CVS Health Corp. (NYSE:CVS) is a health products retailer and integrated health care services provider. It is also a classic example of a financially robust giant trading at low valuations, in my opinion.
The company has played a key role in Operation Warp Speed with respect to the delivery of Covid-19 vaccines to U.S. citizens. Amazon's (NASDAQ:AMZN) entry into the pharmacy space had been a major cause of concern for CVS shareholders, but the company has managed to hold its ground in 2020.
The new CEO, Karen Lynch, who took over from Larry Merlo from February, is expected to continue the company's growth story. Retail and long-term care are strong drivers for growth, but the stock also trades at a discount to my intrinsic value calculation, so I maintain my "Outperform" rating.
CVS Health had a particularly strong 2020, which was demonstrated through a string of good results. For the most Q4 result, the company reported revenue of $69.31 billion, which was a 3.93% growth as compared to the $66.68 billion reported in Q4 2019. Strong growth in retail and pharmacy services helped offset the slow performance in the healthcare benefits business, and CVS Health was able to surpass the analyst consensus revenue estimate of $68.73 billion.
The company reported a gross margin of 16.89% and an operating margin of 3.48%, which was lower than that in the same quarter of last year but it still managed to deliver an earnings beat. CVS Health reported net income of $973 million and adjusted earnings per share (EPS) of $1.30, which was above the average Wall Street expectation of $1.24.
The highlight of the result was the fact that the company generated a staggering $3.57 billion in the form of operating cash flows but spent only $1.23 billion in investing activities during the quarter, leaving it with strong free cash flows.
Heavy 'conglomerate discount'
CVS Health's business goes far beyond the average neighborhood pharmacy. The company is also a pharmacy benefits manager, an insurance company and a government contractor. Its $69 billion acquisition of Aetna, one of the U.S.'s largest health insurance players, has made it a true healthcare conglomerate.
While the company continues to derive strong cost synergies from Aetna and its other parallel businesses, its overall valuation in the market remains below par with what I like to call a "conglomerate discount," even after the recent stock surge. The conglomerate discount refers to how investors often assign lower valuations to conglomerates than they would the individual businesses that make up the conglomerates.
A good example of this low valuation is CVS Health's price-sales ratio, which is 0.37 whereas the median ratio for the Healthcare Plans industry is 1.4. It is worth highlighting that the company provides a far more personal touch to consumers within its ecosystem with the presence of its HealthHUB health clinics, which also gives it an edge over new entrants like Amazon. The company is planning to expand the number of HealthHUBs by another 1,500, which is indicative of the aggressive growth mindset. All these factors point towards a strong future growth trajectory.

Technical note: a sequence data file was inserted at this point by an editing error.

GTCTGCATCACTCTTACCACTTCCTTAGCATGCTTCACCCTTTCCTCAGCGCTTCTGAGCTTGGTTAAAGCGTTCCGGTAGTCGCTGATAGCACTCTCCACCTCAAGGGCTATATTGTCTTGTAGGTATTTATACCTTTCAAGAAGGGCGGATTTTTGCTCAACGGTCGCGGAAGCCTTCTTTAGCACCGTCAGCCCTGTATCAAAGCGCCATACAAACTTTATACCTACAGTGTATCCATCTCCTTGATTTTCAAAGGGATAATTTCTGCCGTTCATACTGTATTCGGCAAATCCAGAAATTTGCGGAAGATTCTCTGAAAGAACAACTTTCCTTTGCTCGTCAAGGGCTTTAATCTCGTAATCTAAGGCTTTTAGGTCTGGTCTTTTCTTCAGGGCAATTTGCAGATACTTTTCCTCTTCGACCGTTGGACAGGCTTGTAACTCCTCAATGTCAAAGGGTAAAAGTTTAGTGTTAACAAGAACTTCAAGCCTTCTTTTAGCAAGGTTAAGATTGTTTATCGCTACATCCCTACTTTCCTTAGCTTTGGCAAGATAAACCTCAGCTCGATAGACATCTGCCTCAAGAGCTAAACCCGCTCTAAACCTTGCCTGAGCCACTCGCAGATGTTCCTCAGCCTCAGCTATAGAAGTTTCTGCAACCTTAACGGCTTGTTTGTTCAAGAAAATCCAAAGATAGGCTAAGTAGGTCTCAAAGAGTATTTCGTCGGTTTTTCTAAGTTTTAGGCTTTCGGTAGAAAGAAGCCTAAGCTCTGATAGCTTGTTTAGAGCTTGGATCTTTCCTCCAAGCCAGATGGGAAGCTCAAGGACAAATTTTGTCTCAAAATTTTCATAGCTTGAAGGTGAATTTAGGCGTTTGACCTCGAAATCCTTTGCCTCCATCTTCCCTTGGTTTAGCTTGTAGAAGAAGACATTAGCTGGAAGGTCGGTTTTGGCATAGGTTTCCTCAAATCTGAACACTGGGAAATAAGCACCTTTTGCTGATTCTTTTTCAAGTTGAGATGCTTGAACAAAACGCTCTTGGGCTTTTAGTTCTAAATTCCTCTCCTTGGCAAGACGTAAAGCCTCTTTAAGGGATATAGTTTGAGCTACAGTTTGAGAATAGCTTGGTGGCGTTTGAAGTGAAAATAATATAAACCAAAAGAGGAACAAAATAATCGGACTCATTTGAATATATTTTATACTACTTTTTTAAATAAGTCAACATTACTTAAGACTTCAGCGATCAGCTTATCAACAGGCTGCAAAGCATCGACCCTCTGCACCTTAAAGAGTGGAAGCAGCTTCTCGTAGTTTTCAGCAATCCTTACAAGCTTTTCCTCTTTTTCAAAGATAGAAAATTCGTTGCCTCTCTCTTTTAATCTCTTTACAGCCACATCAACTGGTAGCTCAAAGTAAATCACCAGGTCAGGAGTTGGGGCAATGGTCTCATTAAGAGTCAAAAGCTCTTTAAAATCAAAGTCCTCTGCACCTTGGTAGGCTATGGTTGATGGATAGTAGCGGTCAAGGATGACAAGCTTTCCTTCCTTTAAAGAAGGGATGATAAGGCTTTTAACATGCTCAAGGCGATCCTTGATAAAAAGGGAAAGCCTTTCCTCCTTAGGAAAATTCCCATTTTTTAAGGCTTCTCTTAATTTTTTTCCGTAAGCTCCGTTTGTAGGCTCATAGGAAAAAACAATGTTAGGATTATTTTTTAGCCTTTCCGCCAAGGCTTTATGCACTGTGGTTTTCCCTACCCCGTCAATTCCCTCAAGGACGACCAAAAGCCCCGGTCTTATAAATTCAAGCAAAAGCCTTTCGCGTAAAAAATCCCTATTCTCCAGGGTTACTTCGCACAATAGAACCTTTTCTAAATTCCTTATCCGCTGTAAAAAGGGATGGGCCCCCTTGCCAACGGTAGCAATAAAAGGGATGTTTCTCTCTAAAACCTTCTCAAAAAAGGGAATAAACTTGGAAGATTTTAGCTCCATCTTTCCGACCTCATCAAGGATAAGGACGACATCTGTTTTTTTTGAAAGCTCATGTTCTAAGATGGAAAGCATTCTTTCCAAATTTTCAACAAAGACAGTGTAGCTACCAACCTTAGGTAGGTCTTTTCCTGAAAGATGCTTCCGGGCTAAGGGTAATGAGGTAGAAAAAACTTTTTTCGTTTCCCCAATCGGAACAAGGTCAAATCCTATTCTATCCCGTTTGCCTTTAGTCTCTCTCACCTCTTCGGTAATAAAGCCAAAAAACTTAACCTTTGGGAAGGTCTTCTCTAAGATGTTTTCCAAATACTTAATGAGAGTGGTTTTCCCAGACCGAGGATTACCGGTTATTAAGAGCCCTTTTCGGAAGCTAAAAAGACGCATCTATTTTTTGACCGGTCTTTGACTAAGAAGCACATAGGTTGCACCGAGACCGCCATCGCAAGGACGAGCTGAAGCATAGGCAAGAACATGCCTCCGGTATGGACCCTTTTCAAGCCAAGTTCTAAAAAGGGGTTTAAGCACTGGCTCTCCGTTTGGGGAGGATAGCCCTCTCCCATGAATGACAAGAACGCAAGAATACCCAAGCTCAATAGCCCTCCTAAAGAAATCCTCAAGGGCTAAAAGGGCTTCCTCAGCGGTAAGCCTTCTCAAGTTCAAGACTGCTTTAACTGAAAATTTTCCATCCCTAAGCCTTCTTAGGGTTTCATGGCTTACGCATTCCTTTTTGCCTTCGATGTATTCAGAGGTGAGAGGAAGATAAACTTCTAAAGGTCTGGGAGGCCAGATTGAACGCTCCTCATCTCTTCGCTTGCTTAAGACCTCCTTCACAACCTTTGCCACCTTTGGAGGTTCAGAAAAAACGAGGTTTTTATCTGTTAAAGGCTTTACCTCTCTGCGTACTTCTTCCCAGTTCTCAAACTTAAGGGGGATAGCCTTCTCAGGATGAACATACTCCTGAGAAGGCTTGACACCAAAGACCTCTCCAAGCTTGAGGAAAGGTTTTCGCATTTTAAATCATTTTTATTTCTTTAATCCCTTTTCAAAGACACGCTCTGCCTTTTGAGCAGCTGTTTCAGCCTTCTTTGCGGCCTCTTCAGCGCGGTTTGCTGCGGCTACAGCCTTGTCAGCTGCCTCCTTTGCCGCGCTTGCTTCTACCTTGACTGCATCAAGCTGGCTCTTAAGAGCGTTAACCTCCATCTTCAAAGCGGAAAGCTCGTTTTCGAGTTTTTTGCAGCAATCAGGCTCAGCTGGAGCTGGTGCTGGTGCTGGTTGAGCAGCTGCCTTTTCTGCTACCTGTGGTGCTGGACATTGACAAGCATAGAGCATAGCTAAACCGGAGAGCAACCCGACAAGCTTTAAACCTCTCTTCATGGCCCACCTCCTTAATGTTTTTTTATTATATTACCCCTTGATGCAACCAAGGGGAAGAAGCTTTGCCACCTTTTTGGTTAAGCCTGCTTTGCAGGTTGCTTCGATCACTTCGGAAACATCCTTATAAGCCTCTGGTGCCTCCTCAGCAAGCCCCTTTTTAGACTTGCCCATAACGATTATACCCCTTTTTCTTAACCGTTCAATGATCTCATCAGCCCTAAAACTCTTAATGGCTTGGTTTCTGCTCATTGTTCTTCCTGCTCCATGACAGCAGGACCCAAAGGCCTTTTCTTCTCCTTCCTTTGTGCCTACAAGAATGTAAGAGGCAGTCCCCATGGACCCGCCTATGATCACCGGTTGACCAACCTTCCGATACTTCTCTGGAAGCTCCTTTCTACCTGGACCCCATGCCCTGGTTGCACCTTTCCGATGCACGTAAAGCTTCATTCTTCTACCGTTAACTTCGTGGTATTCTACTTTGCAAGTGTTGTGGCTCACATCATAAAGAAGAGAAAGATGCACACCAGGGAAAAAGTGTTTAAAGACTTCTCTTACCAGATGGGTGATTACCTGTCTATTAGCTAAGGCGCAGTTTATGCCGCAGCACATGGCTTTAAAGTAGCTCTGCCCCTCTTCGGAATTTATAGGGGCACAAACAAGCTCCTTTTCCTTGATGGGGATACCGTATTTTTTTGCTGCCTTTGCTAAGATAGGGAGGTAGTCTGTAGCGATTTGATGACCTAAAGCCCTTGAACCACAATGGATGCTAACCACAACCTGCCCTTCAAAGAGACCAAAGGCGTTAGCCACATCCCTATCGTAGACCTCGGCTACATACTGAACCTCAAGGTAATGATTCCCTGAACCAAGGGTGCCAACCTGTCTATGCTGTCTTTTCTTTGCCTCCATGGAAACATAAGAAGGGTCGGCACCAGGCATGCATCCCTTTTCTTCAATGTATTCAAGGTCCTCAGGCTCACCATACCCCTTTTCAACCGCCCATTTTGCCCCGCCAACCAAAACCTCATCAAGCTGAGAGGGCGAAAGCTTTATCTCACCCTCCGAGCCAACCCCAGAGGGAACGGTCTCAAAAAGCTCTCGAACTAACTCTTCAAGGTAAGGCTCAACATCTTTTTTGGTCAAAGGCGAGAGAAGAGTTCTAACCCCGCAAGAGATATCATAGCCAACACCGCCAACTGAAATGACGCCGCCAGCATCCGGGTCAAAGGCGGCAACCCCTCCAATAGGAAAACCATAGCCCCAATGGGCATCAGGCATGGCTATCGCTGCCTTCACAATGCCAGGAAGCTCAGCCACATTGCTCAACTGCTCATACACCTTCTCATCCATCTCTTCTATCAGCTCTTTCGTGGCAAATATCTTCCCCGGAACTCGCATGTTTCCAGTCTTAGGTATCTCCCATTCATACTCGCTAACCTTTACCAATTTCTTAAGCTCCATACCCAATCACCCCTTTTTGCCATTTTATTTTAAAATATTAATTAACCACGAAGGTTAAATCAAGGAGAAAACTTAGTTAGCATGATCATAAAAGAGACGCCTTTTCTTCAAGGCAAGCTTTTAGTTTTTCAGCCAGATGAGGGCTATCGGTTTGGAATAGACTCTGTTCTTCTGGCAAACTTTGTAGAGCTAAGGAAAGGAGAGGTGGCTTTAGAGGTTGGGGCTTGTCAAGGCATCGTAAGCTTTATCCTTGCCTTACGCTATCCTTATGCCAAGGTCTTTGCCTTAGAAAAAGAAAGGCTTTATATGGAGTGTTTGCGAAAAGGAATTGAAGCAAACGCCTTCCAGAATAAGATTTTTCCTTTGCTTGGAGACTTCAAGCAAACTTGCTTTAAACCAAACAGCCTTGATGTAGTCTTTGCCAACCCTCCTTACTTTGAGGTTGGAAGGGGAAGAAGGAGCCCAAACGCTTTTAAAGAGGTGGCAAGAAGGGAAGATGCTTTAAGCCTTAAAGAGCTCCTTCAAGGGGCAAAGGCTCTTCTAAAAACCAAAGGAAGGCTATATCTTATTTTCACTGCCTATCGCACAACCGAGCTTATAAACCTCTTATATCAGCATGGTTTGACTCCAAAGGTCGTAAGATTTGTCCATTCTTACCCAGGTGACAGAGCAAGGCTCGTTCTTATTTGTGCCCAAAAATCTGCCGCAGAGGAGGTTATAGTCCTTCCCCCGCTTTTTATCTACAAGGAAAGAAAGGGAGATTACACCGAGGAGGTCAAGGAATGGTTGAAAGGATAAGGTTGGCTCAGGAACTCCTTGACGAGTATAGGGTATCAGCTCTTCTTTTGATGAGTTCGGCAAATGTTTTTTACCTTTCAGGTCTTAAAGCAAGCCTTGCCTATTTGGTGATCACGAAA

Expected macro-economic tailwinds
CVS operates in a strong macro-economic environment. With the aged population of the U.S. rising rapidly, all its business ranging from pharmacies to health insurance to clinics should witness strong growth through the sheer expansion of the healthcare pie. For example, the CDC expects a 46% rise in adult flu vaccinations administered in pharmacies by November 2021, which could be a huge upside. In the short term, there is obviously expected to be a strong boost of revenues through the delivery of Covid-19 vaccines and Eli Lilly's (NYSE:LLY) antibody therapeutic as a part of Operation Warp Speed. The sheer diversification of offerings that the company has gives it the power to keep customer retention rates high and keep them within the CVS ecosystem in order to counter the Amazon threat.
CVS Health is one of the very few healthcare companies that appears fairly valued on the GuruFocus Value chart. However, most of its multiples are astoundingly low, in my opinion. The company trades at a price-earnings ratio of hardly 13.62 and a price-book ratio as low as 1.39.
Whether it is the heavy diversification of healthcare businesses or Amazon's entry into the pharmacy domain that is keeping the valuations low is unclear. However, I believe that if the company continues delivering good results, there should be significant value unlocked in the stock given the immense scope for multiples expansion. Overall, I believe that the stock is worth grabbing at current levels.